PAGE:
Select Committee on Transport, Local Government and the Regions Memoranda

Memorandum by The Countryside Agency (PPG 19)


  The Countryside Agency is the statutory body working:

    —  to conserve and enhance England's countryside;

    —  to spread social and economic opportunity for the people who live there; and

    —  to help everyone, wherever they live and whatever their background, to enjoy the countryside and share in this priceless national asset.

  We welcome this opportunity to submit a memorandum to the Urban Affairs Sub-Committee Inquiry into the draft planning policy guidance for sport, open space and recreation.

  Although we were pleased to see the revision and updating of this planning policy guidance we feel that the draft must be premature, coming as it does in advance of the report of the work of the Ministerial Urban Green Spaces Task Force. We were also hopeful that the revised PPG would build on the recommendations concerning open space in the Urban and Rural White Papers.


    —  establishing 12 community forests;

    —  establishing Healthy Walking Initiatives;

    —  promoting Greenways;

    —  completing the establishment of 240 Millennium Greens;

    —  managing the creation of 200 Doorstep Greens;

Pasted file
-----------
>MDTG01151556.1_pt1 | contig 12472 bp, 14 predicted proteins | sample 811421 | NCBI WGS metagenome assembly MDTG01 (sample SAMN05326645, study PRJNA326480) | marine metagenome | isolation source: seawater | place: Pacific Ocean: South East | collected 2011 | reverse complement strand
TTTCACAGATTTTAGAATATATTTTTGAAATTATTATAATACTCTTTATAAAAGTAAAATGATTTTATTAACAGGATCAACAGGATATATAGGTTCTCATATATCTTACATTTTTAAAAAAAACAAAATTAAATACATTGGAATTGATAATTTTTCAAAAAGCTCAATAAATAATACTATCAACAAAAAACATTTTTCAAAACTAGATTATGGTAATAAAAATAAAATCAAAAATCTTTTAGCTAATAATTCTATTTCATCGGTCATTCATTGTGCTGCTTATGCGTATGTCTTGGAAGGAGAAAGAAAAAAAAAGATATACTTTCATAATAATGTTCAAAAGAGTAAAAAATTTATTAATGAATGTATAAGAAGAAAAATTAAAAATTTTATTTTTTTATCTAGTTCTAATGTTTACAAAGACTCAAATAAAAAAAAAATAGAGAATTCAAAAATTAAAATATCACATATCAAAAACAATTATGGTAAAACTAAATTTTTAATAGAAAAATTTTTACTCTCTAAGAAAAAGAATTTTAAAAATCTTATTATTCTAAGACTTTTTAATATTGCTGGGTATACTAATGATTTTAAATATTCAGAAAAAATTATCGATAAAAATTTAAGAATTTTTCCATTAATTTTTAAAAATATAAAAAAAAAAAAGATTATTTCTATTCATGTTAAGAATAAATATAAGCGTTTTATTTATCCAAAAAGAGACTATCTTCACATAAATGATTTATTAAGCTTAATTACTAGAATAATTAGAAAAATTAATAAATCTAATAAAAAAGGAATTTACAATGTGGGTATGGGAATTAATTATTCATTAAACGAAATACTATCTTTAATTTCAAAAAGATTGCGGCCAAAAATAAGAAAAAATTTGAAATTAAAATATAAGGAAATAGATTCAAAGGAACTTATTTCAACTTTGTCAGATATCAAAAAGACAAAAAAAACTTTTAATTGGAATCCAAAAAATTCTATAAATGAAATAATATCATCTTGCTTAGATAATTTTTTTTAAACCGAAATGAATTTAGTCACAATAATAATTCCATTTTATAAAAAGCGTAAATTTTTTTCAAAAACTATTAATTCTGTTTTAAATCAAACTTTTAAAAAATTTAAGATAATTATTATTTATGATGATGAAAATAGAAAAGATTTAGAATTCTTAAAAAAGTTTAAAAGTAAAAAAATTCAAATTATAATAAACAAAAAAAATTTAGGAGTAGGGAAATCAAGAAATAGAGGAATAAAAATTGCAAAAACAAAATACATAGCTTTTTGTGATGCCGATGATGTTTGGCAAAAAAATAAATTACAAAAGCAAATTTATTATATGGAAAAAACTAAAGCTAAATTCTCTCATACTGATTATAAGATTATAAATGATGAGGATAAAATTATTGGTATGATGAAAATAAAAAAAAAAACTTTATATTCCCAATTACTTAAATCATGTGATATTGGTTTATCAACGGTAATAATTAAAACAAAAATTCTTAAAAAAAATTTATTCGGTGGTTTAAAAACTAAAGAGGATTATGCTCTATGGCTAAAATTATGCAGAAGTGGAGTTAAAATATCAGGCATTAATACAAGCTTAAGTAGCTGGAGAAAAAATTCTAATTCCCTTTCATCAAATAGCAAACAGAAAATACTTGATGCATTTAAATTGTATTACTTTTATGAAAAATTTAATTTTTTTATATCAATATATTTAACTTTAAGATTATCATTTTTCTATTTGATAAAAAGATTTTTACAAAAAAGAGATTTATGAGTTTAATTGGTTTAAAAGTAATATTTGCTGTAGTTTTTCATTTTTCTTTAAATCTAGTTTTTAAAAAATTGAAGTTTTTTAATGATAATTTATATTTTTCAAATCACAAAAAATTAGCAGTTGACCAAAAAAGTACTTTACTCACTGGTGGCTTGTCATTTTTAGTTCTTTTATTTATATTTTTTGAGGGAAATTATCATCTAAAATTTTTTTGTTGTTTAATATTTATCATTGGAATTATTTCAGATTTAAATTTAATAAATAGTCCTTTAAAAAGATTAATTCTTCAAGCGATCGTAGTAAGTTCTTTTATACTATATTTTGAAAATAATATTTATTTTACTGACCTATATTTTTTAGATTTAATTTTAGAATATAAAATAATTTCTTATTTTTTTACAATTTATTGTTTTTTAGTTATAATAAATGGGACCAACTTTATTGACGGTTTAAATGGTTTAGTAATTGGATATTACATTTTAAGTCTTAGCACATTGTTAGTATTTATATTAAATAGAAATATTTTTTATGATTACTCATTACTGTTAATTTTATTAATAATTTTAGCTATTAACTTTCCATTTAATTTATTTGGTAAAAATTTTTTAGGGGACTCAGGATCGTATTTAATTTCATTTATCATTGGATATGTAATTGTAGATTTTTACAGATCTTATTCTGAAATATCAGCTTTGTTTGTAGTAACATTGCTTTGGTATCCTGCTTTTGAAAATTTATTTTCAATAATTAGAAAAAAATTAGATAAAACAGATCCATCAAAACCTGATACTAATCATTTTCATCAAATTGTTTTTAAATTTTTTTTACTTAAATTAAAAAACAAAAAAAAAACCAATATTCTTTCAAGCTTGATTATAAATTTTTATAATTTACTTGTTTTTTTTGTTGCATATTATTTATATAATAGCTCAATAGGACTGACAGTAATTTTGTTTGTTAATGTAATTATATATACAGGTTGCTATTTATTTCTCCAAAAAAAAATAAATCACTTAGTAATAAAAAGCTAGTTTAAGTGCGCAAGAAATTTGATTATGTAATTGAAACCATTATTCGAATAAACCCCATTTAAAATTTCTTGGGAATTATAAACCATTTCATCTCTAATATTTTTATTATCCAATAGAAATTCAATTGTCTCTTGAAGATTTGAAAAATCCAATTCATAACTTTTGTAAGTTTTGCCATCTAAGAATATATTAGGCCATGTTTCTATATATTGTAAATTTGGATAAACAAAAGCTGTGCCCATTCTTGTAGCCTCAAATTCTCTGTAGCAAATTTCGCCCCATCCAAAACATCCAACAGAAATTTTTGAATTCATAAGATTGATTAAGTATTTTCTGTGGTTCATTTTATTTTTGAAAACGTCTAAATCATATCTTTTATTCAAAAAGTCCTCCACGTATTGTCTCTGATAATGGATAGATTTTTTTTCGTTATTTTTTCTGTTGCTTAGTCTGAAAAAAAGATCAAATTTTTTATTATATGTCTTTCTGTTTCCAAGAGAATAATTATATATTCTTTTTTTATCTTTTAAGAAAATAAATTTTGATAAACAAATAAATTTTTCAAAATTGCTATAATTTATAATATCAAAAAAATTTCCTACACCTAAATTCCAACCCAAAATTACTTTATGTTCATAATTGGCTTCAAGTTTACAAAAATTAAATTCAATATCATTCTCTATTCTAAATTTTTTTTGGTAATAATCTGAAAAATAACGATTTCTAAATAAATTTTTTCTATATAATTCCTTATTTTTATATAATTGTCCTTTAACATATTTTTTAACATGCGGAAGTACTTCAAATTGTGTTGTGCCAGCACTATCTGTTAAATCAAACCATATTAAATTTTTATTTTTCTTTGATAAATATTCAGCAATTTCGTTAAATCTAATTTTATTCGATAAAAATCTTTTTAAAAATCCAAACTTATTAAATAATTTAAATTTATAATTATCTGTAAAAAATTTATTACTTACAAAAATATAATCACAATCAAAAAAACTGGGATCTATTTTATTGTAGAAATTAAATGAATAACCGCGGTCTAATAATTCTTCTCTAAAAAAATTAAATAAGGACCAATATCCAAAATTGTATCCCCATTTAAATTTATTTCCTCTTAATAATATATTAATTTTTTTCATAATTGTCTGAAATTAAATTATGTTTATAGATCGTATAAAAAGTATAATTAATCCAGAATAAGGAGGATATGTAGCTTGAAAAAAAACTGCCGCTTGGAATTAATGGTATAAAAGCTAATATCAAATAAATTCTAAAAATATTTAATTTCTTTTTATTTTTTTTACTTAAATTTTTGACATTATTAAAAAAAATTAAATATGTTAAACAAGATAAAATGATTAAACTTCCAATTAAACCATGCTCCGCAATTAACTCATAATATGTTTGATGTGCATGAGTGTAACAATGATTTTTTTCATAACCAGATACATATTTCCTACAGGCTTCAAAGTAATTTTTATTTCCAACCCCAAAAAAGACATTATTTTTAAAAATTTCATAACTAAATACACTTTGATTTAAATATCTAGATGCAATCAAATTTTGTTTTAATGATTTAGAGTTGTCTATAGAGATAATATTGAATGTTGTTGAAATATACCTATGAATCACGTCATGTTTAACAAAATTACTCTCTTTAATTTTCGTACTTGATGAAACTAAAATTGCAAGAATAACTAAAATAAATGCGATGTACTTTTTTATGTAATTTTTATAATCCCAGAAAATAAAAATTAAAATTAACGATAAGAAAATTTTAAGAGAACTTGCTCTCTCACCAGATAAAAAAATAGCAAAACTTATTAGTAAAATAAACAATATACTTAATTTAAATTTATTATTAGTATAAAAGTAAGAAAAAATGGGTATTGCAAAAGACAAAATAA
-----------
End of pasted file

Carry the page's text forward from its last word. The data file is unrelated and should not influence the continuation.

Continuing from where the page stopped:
—  promoting regeneration through environmental action led Area Based Initiatives (REACT);

    —  planning a renaissance of country parks; and

    —  promoting a community led scheme "Pride of Place" to improve the public realm and greenspace.

  The Countryside Agency submitted comments on the public consultation draft version of PPG 17, and together with English Heritage, English Nature and Sport England raised common concerns in a joint letter to Lord Falconer. We understand that the full text of the Agency's consultation response is available to the Sub-Committee for reference so will not be repeated here in full.


    —  the confused and inconsistent definitions of open space reinforce the bias towards organised sport and recreation;

    —  despite the objectives for strong protection of open spaces, the overall message is that unless local planning authorities have conducted detailed assessments which declare particular open spaces of value they can be declared "surplus to requirements" and be regarded as suitable for development. The burden of proof should be the precise opposite. Open space is of value to local communities and there should be a strong presumption against the loss of any open space unless it is proven to be of no value to the community. Once lost, open spaces can rarely be replaced;

    —  far greater emphasis needs to be placed on informal recreation in the countryside with more explicit references to the provision of the Countryside and Rights of Way Act 2000;

    —  the impression given by the document is that only urban dwellers need open spaces or perhaps that rural communities are well provided for. This is often not true, as our Millennium Greens programme has shown. Whilst the emphasis in the countryside will inevitably be on quiet enjoyment, the needs of local communities for organised sport and recreation must not be overlooked;